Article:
Although I know I’m being misdirected, I can’t help but continue reading. Agatha Christie is a master at creating a gripping tale, and I am never able to stop myself from reading “just another chapter” once I pick up one of her mysteries. After the Funeral has been released again, and whether you read it before or this is your first time delving into this book, it’s one you won’t soon put down.

Written by Michelle of Honest & Truly! who can’t believe it’s been this long since she’s read an Agatha Christie book. See what’s keeping her busy and away from Dame Agatha as she shares recipes and more on her blog Honest & Truly! and follow along with her on Twitter where she is also @HonestAndTruly.

Email Author    |    Website About Michelle M.

Michelle is a freelance writer who is happy to not have a commute but still misses her marketing and product development jobs. She keeps busy with her 7 and 9 year old children, who fortunately love to read as much as she does. When she isn't reading or cooking - or doing laundry - you can find her on her blog Honest & Truly! or on Twitter as @Honest AndTruly.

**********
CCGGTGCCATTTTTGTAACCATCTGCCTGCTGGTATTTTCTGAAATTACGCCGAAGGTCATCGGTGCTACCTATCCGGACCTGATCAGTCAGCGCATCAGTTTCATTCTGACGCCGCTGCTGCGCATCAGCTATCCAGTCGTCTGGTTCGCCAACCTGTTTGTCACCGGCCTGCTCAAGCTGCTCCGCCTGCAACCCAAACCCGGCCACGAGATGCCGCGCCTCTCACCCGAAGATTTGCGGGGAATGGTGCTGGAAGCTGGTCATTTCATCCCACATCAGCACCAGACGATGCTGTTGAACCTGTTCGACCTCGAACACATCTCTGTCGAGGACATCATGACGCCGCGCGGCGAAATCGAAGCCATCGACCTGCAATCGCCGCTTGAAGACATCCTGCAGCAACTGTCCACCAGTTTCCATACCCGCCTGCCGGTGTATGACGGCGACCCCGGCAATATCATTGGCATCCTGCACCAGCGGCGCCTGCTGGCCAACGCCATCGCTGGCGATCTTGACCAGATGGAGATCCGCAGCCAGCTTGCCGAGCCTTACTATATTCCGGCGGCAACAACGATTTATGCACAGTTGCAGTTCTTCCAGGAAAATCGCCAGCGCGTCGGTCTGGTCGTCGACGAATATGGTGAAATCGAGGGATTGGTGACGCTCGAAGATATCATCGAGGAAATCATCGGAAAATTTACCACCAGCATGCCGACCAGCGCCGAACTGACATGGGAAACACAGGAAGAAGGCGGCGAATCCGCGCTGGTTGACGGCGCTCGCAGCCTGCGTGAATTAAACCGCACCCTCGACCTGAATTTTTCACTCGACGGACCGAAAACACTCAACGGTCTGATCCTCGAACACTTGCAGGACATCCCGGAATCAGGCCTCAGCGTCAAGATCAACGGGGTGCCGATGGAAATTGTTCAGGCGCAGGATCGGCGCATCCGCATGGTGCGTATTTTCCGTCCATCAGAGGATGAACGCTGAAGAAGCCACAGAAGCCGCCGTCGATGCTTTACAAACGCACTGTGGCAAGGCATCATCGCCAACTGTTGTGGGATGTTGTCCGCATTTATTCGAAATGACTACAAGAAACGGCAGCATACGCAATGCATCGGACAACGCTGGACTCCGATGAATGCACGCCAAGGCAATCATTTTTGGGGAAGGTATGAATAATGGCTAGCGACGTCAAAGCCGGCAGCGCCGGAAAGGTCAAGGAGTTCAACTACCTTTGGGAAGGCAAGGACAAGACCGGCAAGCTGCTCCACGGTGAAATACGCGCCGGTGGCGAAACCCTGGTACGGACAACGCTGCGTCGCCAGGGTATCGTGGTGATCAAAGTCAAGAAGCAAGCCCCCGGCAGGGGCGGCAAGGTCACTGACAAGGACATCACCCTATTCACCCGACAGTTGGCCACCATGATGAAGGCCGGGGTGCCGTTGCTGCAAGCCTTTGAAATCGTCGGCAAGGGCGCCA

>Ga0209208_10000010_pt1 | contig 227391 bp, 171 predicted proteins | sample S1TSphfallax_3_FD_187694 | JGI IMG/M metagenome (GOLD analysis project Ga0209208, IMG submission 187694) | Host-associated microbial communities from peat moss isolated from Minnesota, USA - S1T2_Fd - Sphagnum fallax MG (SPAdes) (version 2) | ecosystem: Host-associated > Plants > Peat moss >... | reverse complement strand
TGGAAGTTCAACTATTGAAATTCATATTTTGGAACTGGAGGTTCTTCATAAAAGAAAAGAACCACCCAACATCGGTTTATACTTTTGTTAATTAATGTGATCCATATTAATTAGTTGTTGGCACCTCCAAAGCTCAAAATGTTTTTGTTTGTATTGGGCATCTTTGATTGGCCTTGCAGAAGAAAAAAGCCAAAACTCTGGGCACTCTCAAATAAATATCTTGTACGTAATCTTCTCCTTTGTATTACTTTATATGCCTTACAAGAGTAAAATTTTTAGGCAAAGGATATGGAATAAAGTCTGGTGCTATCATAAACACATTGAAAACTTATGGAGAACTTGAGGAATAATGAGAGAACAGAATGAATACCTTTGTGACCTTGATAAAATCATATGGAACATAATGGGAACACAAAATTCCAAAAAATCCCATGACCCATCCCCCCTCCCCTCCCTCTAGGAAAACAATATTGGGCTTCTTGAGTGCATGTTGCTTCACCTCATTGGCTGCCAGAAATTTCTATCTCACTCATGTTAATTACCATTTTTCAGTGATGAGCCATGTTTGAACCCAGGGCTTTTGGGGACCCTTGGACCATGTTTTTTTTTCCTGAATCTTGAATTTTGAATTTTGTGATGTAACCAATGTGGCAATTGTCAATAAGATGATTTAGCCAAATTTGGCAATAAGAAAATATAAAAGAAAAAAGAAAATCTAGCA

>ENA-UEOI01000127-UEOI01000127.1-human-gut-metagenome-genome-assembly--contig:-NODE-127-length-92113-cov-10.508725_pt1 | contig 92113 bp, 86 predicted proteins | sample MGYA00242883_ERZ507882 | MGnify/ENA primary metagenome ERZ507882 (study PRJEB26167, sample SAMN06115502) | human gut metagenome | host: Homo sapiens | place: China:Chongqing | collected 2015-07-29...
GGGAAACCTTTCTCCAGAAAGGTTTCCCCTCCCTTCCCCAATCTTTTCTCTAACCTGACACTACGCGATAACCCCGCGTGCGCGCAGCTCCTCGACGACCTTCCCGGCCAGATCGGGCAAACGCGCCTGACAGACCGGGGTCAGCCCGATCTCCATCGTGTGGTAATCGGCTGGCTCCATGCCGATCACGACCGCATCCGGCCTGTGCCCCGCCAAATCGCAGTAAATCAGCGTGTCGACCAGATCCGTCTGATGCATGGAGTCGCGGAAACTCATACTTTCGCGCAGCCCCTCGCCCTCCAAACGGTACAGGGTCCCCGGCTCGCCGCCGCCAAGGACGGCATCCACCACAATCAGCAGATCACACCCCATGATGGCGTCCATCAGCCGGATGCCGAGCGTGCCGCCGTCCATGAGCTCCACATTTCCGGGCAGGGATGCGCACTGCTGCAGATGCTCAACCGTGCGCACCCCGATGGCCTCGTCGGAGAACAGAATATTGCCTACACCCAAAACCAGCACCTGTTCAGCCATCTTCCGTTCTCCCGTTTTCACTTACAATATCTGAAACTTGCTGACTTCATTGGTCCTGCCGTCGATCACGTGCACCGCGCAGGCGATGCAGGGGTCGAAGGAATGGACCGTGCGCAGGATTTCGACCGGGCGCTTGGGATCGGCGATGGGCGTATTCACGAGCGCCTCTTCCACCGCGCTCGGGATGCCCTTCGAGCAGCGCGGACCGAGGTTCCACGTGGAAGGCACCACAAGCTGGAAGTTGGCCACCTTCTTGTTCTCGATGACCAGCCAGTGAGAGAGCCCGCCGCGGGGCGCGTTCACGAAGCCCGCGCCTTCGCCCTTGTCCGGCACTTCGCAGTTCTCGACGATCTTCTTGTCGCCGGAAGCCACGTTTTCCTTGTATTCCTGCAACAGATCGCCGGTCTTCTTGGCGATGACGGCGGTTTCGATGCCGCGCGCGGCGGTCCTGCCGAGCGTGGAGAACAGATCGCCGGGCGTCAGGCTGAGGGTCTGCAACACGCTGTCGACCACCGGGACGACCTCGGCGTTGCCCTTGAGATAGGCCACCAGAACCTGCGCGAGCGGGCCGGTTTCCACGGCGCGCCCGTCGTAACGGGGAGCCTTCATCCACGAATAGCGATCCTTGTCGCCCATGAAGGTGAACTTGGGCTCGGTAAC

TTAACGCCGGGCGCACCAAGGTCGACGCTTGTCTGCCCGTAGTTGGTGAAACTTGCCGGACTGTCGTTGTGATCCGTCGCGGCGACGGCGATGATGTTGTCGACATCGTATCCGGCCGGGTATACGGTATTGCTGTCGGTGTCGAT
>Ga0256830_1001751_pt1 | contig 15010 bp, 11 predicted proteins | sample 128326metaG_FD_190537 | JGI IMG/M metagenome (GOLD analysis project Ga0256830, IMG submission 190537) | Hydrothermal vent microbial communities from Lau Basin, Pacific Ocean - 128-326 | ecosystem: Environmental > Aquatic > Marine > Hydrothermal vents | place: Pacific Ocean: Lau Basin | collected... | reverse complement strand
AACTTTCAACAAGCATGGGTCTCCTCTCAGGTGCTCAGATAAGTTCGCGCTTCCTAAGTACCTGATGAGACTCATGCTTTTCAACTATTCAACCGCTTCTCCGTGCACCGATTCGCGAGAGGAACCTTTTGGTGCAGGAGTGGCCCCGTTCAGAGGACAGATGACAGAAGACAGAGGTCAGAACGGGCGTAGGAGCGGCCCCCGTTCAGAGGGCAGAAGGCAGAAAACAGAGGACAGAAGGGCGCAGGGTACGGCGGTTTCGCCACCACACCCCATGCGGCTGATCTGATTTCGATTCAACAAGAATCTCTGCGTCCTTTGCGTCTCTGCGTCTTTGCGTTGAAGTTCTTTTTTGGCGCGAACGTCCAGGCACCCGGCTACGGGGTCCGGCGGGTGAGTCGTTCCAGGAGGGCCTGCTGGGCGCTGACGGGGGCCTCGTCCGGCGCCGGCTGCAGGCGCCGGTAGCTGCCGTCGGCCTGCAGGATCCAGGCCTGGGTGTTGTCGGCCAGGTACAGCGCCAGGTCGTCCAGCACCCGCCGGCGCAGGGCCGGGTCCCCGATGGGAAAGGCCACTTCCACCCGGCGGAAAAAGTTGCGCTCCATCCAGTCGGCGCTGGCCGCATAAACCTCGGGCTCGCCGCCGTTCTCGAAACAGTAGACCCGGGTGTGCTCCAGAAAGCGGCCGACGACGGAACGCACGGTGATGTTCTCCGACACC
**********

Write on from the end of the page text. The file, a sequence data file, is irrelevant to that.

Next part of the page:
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Another Collection of Oxford Children’s Classics

As I type this, it’s late in the evening of December 14th, and my husband and I just said to each other, “We really should start Christmas shopping.” This is par for the course for us. What about you? Do you comfortably do some shopping in the week before Christmas, or do you start in July and finish by November? Regardless of when you begin shopping, books are always great gifts for the people in your life. I personally think all families should have their own copies of the classics, and most do, but often they are old tattered copies from the parents’ childhoods (true confession: our family tends to be like this). Oxford is continuing to republish children’s classics in fun, bright new editions,
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Big Little Lies, a 5-Star Read